To be effective in this modern era, PR programs can no longer rely on only traditional media channels. Instead, today’s successful communicators must work collaboratively to create a consistent voice across different channels and develop content tailored to specific audiences.

LeBron: A Lesson in Reshaping Perception

What a PR superstar (oh, and basketball, too). Credit: Keith Allison
What a PR superstar (oh, and basketball, too). Credit: Keith Allison

Let us take you back to early 2003.

LeBron James, the most hyped high school basketball player of all time and the supposed next Michael Jordan – which is one of the most misused pieces of acclaim for any basketball player who shows any flash of brilliance – was in his senior year and the undisputed #1 pick in that year’s talent-rich NBA draft. True to the ideal narrative, LeBron, raised in Akron, Ohio, was taken with the #1 pick by his hometown Cleveland Cavaliers. In his seven years with the Cavaliers, LeBron made all the right moves (short of winning a championship). To the NBA, its fans and the media, LeBron was an uber-talented player who had deftly and maturely handled an enormous amount of pressure since entering the league. Public perception: overwhelmingly positive.

And then, in 2010, came “The Decision.”

The main storyline of the 2009-2010 NBA season wasn’t the actual games, but LeBron’s impending free agency. The bottom line was that there were only a few teams that had the financial flexibility to sign LeBron to a full-term, high-paying contract, including the Cleveland Cavaliers and the Miami Heat. On the evening of July 8, 2010, LeBron was the star of a bloated, self-indulgent television special on ESPN that was held solely for LeBron to announce which team he had chosen. The now-iconic line uttered by LeBron at the climax of the show: “I’m going to take my talents to South Beach.” Miami it was.

The backlash was immediate.

Back in Cleveland, LeBron’s former fans burned his jerseys in the street, and the owner of the Cavaliers wrote a scathing screed against LeBron (that might’ve held some weight if it hadn’t been written in Comic Sans font). Everyone who wasn’t a Heat fan was sour on the fact that he was teaming up with fellow superstars Dwyane Wade and Chris Bosh to form a “super team.” The result was that LeBron was public enemy number one to everyone but Miami fans, and the crassness of “The Decision” had a lot to do with it. Public perception: overwhelmingly negative.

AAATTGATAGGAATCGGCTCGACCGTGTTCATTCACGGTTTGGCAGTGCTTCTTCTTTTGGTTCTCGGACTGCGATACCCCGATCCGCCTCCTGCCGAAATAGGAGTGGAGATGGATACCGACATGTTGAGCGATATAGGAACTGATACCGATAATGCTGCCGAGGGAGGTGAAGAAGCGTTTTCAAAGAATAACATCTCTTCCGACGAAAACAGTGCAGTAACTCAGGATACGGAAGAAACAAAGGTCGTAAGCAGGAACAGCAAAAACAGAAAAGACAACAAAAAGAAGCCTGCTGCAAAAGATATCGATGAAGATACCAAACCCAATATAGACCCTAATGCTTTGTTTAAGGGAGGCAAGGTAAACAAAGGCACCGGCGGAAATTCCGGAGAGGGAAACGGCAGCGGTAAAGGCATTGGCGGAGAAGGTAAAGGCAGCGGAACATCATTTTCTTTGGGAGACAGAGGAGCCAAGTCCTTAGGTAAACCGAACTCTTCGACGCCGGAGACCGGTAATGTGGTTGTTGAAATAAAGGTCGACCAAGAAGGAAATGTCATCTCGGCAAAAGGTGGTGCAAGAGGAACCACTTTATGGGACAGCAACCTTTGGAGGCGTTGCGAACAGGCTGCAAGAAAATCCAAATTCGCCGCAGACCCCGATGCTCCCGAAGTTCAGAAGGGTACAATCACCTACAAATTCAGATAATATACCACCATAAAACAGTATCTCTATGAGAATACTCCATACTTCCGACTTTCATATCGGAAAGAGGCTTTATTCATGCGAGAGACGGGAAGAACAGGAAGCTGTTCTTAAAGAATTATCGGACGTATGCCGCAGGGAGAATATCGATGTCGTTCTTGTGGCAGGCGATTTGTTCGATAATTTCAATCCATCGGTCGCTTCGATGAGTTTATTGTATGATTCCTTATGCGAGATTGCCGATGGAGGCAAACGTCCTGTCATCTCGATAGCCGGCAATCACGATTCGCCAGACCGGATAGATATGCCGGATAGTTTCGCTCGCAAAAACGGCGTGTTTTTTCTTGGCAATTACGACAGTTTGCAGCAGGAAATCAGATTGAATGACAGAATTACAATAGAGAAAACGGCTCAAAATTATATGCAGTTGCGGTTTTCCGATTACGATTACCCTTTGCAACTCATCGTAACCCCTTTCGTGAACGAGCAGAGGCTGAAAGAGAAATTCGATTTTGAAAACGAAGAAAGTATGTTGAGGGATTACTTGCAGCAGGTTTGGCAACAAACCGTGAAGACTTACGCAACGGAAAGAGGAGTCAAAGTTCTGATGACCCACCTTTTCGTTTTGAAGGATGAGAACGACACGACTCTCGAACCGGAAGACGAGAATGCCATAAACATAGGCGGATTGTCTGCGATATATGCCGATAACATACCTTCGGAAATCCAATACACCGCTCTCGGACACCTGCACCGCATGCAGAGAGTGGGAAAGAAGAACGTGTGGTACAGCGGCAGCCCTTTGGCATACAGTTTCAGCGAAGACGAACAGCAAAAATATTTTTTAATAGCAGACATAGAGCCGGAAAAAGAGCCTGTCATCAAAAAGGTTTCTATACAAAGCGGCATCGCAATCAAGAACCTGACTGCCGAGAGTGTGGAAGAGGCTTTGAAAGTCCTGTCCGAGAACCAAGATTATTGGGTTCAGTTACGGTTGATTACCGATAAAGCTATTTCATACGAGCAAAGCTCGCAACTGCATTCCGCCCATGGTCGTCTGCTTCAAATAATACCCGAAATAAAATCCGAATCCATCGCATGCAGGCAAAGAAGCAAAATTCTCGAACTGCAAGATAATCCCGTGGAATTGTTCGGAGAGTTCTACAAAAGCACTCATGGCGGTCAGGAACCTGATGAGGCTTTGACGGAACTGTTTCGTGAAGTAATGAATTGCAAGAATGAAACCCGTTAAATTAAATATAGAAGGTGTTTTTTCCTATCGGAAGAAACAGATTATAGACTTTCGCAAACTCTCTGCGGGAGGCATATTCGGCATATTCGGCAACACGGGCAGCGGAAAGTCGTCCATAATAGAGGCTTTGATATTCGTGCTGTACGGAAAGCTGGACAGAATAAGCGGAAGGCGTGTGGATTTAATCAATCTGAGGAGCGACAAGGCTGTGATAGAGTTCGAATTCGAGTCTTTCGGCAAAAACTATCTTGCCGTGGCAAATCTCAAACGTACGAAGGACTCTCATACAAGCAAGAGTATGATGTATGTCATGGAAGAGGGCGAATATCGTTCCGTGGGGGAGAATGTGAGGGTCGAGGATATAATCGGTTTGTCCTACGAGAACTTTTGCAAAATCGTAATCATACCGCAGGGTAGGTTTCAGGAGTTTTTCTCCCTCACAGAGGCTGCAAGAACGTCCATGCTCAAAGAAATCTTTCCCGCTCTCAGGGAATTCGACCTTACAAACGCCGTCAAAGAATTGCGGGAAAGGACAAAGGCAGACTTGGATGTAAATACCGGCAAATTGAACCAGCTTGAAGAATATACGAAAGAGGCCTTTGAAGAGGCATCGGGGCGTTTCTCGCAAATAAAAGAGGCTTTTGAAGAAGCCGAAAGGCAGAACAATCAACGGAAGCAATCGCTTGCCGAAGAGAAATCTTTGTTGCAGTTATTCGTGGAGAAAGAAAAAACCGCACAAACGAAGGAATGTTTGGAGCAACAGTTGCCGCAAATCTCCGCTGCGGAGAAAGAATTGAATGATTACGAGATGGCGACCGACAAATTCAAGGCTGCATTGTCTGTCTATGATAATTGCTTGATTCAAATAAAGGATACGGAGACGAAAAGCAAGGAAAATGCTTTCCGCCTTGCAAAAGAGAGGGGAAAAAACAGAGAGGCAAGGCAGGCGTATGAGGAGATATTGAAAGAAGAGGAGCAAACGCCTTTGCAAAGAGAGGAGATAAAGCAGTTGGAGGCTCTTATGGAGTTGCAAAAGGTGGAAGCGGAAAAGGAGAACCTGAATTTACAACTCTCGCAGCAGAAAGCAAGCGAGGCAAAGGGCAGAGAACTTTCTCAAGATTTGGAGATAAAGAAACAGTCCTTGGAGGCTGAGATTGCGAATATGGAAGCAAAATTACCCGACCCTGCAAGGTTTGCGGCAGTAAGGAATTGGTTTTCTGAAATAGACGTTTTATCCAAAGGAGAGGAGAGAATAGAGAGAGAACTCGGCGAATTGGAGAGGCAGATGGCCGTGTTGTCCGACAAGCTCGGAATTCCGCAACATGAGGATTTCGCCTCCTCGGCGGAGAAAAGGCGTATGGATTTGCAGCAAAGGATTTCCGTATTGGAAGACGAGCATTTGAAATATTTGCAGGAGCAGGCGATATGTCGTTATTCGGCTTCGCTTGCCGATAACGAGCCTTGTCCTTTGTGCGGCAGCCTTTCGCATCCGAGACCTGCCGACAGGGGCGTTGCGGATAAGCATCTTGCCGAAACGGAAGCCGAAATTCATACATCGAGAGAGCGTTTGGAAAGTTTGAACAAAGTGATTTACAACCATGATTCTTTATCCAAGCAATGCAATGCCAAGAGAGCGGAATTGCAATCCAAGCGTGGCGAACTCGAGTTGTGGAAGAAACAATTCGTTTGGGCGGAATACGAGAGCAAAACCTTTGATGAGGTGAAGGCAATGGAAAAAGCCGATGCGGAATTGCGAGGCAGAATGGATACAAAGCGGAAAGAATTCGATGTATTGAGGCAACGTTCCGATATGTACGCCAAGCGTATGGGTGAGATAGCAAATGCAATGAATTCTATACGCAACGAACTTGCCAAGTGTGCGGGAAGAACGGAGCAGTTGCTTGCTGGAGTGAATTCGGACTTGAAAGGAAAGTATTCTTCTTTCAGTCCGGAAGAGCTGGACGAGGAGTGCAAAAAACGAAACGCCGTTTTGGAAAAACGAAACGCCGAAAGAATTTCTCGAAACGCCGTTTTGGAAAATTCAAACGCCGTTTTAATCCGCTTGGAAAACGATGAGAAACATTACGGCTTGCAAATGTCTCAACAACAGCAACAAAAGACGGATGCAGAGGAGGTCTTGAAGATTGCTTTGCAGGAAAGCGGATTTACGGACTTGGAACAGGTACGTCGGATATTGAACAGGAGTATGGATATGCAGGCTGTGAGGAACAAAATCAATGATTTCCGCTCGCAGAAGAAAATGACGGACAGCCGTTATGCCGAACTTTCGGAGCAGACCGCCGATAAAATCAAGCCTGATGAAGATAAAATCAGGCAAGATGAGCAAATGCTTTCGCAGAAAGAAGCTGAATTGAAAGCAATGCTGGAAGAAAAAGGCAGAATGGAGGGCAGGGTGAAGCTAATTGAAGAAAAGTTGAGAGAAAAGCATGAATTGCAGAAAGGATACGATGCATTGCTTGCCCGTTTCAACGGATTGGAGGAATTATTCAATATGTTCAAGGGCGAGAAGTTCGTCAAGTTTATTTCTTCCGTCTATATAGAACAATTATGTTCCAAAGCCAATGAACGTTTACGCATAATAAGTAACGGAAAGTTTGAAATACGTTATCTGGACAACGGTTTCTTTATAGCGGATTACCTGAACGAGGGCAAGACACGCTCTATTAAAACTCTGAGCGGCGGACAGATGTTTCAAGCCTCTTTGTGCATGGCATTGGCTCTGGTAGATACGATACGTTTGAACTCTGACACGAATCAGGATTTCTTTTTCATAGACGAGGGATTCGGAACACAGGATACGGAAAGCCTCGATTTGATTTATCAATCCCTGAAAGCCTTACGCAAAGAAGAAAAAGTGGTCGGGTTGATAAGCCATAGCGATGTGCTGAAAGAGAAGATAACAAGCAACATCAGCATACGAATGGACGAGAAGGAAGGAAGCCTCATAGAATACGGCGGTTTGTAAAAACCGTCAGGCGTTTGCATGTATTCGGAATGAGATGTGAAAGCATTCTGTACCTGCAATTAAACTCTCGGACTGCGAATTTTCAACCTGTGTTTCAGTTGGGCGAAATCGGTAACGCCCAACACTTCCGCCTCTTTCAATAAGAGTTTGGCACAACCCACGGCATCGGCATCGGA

As LeBron won two championships in Miami, the majority of the public began to somewhat warm back up to him: chalk it up to the adage that time heals all, or most, wounds. Cleveland also positioned itself perfectly to potentially sign LeBron to a maximum contract and bring him home in the 2014 offseason, when LeBron was once again (and maybe for the last time) a free agent, and this became more of a reality when LeBron’s Heat team got thoroughly outplayed in the 2014 NBA Finals by the San Antonio Spurs. The best player on the planet surveyed his surroundings, perhaps realizing that his current super team wasn’t so super, and disappeared for a few weeks to make one of the most crucial decisions of his life.

Then came the bombshell.

On July 11, 2014, LeBron revealed in a first-person essay in Sports Illustrated that he had decided to return to the Cavaliers. His announcement was in stark contrast to The Decision: his essay was genuine, heartfelt, and devoid of fanfare. Here was a player who wanted to return to his roots and deliver his hometown team something they’d never had: a championship. THIS decision – probably owing largely to how it was communicated – was roundly applauded by fans and the media. Public perception: overwhelmingly positive.